|11-25-2005, 11:59 AM||#1 (permalink)|
MSgt USMC Ret
Join Date: Aug 2004
Location: San Diego
DD(X) gets go-ahead
By Christopher P. Cavas
Times staff writer
The Navy’s futuristic DD(X) destroyer program passed a major milestone Nov. 23 when a key Pentagon review board gave the project the go-ahead to begin construction.
The Defense Acquisition Board also approved the Navy’s dual-shipyard construction strategy to have Northrop Grumman and General Dynamics build the first two ships at the same time.
The controversial move, proposed earlier this year by former Navy acquisition chief John Young as another cost-reduction effort, calls for the first two ships to be built simultaneously at Northrop’s Ingalls yard in Pascagoula, Miss., and General Dynamics’ Bath Iron Works in Bath, Maine. After that, Young said earlier this year, the Navy would evaluate the shipbuilders and could choose to award all later ships to only one shipyard.
Pentagon acquisition undersecretary Ken Krieg’s Milestone B approval of the project allows the project to enter its System Development and Demonstration phase, which includes detail design and construction.
The Navy is expected to ask for funds to begin building the ships in fiscal 2007, when the proposed budget is submitted to Congress in February.
The DAB review of the destroyer program had been delayed several times. Most recently, the board met Nov. 10, but no decision was issued. Further meetings between the board and the Navy were held late Nov. 22, and Krieg approved the project Wednesday morning.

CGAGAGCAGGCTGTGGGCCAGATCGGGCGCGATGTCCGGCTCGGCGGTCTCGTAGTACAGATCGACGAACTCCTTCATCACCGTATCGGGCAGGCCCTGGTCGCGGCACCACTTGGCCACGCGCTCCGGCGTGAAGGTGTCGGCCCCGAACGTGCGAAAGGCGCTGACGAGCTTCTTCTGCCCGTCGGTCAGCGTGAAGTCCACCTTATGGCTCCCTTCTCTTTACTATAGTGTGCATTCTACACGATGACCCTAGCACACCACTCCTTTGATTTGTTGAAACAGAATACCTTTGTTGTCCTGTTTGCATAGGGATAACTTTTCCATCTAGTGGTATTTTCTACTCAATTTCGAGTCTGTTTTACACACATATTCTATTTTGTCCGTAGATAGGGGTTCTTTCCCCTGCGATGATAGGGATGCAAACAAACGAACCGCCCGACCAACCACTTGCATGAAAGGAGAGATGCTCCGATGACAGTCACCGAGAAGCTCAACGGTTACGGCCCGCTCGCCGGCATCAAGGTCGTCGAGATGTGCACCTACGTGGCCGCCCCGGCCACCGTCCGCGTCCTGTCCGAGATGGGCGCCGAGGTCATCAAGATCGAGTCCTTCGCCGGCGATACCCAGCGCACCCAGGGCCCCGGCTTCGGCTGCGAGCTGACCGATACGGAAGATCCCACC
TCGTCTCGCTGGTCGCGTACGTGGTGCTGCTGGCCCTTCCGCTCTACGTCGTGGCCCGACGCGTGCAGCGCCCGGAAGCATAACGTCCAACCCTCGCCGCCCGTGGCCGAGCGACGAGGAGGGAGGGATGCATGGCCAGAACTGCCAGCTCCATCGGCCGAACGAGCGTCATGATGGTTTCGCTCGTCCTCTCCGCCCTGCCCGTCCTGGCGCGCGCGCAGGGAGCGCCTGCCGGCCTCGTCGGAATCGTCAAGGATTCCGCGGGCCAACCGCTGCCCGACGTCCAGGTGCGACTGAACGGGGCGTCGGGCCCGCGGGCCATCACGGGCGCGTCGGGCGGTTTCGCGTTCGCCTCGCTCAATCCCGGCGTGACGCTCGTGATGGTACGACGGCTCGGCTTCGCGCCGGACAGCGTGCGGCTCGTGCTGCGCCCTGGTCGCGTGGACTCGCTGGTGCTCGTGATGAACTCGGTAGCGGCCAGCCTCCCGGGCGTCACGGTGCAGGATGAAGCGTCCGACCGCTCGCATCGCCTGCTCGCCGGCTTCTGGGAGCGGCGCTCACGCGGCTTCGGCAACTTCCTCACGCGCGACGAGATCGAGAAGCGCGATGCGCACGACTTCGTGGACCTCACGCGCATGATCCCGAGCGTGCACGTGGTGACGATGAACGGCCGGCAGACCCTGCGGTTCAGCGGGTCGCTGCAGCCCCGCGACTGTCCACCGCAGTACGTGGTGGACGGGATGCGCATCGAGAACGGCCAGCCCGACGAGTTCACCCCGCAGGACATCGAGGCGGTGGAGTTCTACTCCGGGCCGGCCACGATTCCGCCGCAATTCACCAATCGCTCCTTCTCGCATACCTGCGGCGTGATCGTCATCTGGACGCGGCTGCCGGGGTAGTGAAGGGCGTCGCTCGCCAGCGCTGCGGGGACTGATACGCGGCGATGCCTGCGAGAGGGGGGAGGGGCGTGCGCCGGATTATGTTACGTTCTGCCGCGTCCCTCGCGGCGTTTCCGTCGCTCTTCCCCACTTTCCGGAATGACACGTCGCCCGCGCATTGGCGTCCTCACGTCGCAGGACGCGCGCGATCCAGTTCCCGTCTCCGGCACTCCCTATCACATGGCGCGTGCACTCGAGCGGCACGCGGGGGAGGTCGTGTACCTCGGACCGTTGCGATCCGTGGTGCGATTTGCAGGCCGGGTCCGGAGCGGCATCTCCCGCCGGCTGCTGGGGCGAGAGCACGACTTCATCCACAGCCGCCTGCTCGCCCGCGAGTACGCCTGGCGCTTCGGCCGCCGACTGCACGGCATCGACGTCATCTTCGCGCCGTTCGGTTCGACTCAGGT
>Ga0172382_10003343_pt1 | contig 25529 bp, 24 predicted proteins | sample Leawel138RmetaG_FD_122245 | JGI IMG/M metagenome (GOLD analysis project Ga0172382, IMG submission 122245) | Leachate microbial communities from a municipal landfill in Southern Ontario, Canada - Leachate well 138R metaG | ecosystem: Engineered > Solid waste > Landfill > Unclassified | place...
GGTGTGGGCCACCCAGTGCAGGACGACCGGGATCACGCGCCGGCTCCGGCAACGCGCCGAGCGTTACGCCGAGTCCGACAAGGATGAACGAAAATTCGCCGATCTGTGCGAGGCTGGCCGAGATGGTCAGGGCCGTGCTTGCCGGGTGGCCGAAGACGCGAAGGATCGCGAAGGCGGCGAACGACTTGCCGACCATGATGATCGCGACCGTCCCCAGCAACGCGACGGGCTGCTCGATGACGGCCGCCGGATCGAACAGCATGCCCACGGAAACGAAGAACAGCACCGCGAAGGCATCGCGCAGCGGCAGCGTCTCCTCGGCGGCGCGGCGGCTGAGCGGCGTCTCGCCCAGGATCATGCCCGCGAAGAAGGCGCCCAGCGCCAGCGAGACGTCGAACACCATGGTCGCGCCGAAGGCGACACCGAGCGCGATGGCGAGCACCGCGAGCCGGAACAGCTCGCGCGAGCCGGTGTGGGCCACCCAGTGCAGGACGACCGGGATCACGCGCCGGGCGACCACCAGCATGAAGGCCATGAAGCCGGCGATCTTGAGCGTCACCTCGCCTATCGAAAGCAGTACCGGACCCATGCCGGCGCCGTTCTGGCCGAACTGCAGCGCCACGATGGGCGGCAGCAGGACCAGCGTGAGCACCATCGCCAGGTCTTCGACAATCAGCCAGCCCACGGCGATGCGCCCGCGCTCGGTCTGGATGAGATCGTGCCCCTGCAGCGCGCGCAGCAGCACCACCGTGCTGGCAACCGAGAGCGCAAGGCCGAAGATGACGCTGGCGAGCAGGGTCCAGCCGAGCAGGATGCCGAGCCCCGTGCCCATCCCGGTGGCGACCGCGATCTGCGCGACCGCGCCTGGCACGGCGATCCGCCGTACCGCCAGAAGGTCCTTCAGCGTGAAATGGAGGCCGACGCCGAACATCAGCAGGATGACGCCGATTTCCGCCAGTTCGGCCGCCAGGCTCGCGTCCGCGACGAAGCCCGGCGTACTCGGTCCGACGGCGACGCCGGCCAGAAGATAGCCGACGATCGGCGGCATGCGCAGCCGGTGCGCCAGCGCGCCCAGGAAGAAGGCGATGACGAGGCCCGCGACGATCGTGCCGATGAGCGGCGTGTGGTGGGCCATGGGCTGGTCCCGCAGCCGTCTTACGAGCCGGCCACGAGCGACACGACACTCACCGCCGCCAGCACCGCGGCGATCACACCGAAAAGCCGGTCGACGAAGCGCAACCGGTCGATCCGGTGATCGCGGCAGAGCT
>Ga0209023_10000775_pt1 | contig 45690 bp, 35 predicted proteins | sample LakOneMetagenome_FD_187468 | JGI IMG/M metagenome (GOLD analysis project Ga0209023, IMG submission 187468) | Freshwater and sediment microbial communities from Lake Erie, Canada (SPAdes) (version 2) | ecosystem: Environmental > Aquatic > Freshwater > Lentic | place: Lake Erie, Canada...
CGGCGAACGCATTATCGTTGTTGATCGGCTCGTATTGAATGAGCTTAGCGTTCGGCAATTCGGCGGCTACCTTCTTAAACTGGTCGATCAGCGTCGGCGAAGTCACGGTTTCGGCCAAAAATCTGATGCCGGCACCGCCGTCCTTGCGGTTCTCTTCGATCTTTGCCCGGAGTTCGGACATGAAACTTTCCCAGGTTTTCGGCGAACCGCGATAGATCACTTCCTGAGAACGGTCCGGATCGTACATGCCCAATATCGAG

The shipbuilding plan submitted to Congress last February called for only one DD(X) to be included in the 2007 and 2008 budgets, but Young altered the strategy this spring in a move the Navy hopes will increase competition between the shipbuilders and bring down or hold construction costs.
Pentagon approval of the DD(X) team’s design work and the Navy’s new acquisition strategy was greeted by relief by the service and Northrop Grumman.
“The Navy is pleased that Secretary Krieg has allowed it to continue to move forward with DD(X) and the dual lead ship acquisition strategy,” the service said in a statement released Nov. 23. “We believe that this is the best way ahead for DoD, the Navy, industry and the American taxpayer.”
Northrop Grumman Ship Systems, which until September had led a “national team” of contractors developing the destroyer, also was upbeat.
“With the Milestone B approval, we in industry are moving ahead with the Navy today to take a very mature program into detailed design and a construction schedule,” said Ship Systems spokesman Brian Cullin. “We are committed to seeing this ship through to reality.”
The Navy hopes to build between five and eight DD(X) destroyers, and has estimated the cost of the first few ships at $3.3 billion apiece. But in testimony to Congress last summer, several government analysts pegged the real price for the program’s first ships at $4 billion or even higher.
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